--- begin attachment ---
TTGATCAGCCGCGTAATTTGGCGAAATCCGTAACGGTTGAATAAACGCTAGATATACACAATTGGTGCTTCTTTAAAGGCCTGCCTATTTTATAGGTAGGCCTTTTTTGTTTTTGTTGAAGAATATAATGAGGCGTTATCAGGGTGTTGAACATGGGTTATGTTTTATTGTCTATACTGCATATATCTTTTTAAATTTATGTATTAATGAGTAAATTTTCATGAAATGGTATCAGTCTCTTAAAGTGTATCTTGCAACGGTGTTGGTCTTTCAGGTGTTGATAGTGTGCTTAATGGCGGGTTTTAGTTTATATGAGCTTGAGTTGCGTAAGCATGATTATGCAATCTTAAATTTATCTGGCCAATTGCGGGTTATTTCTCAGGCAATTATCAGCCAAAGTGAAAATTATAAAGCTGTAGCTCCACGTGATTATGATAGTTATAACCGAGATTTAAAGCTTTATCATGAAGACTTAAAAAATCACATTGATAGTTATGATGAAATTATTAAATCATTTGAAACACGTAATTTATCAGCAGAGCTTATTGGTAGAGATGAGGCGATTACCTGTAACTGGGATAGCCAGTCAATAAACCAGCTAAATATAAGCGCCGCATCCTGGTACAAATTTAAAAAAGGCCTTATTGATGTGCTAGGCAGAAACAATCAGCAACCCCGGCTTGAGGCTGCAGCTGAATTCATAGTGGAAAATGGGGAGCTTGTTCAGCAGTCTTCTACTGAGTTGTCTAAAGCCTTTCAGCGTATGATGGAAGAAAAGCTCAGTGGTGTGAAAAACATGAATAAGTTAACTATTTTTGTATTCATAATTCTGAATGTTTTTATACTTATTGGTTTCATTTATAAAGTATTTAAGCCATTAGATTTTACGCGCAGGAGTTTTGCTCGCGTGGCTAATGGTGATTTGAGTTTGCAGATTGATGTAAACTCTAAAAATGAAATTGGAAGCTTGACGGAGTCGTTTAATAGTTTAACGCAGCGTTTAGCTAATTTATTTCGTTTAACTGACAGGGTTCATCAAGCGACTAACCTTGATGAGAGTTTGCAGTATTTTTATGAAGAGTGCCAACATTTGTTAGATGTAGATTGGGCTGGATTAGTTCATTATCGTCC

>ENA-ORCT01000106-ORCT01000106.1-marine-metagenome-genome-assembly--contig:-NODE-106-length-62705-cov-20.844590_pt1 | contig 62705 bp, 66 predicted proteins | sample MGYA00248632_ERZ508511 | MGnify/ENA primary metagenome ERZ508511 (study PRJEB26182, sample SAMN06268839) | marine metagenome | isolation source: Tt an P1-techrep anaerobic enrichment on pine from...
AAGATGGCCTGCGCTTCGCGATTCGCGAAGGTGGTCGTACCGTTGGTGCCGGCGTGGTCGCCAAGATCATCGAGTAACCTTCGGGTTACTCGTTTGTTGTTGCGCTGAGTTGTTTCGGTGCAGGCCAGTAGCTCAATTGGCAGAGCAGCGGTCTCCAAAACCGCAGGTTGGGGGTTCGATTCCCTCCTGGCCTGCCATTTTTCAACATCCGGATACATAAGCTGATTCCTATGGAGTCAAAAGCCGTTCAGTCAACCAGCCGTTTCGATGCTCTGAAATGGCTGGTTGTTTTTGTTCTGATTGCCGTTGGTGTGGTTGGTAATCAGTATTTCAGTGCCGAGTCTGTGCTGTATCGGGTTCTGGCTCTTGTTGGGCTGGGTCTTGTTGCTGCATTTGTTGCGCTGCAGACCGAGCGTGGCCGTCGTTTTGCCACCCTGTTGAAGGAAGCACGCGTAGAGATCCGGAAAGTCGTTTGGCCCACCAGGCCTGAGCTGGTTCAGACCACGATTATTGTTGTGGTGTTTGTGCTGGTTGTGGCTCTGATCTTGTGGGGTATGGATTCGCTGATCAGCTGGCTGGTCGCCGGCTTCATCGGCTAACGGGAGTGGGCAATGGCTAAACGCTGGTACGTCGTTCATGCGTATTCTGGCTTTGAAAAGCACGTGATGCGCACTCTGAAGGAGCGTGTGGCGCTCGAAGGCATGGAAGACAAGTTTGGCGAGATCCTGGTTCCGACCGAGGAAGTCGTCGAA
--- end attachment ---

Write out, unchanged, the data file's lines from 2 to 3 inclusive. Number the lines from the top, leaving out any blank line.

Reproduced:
>ENA-ORCT01000106-ORCT01000106.1-marine-metagenome-genome-assembly--contig:-NODE-106-length-62705-cov-20.844590_pt1 | contig 62705 bp, 66 predicted proteins | sample MGYA00248632_ERZ508511 | MGnify/ENA primary metagenome ERZ508511 (study PRJEB26182, sample SAMN06268839) | marine metagenome | isolation source: Tt an P1-techrep anaerobic enrichment on pine from...
AAGATGGCCTGCGCTTCGCGATTCGCGAAGGTGGTCGTACCGTTGGTGCCGGCGTGGTCGCCAAGATCATCGAGTAACCTTCGGGTTACTCGTTTGTTGTTGCGCTGAGTTGTTTCGGTGCAGGCCAGTAGCTCAATTGGCAGAGCAGCGGTCTCCAAAACCGCAGGTTGGGGGTTCGATTCCCTCCTGGCCTGCCATTTTTCAACATCCGGATACATAAGCTGATTCCTATGGAGTCAAAAGCCGTTCAGTCAACCAGCCGTTTCGATGCTCTGAAATGGCTGGTTGTTTTTGTTCTGATTGCCGTTGGTGTGGTTGGTAATCAGTATTTCAGTGCCGAGTCTGTGCTGTATCGGGTTCTGGCTCTTGTTGGGCTGGGTCTTGTTGCTGCATTTGTTGCGCTGCAGACCGAGCGTGGCCGTCGTTTTGCCACCCTGTTGAAGGAAGCACGCGTAGAGATCCGGAAAGTCGTTTGGCCCACCAGGCCTGAGCTGGTTCAGACCACGATTATTGTTGTGGTGTTTGTGCTGGTTGTGGCTCTGATCTTGTGGGGTATGGATTCGCTGATCAGCTGGCTGGTCGCCGGCTTCATCGGCTAACGGGAGTGGGCAATGGCTAAACGCTGGTACGTCGTTCATGCGTATTCTGGCTTTGAAAAGCACGTGATGCGCACTCTGAAGGAGCGTGTGGCGCTCGAAGGCATGGAAGACAAGTTTGGCGAGATCCTGGTTCCGACCGAGGAAGTCGTCGAA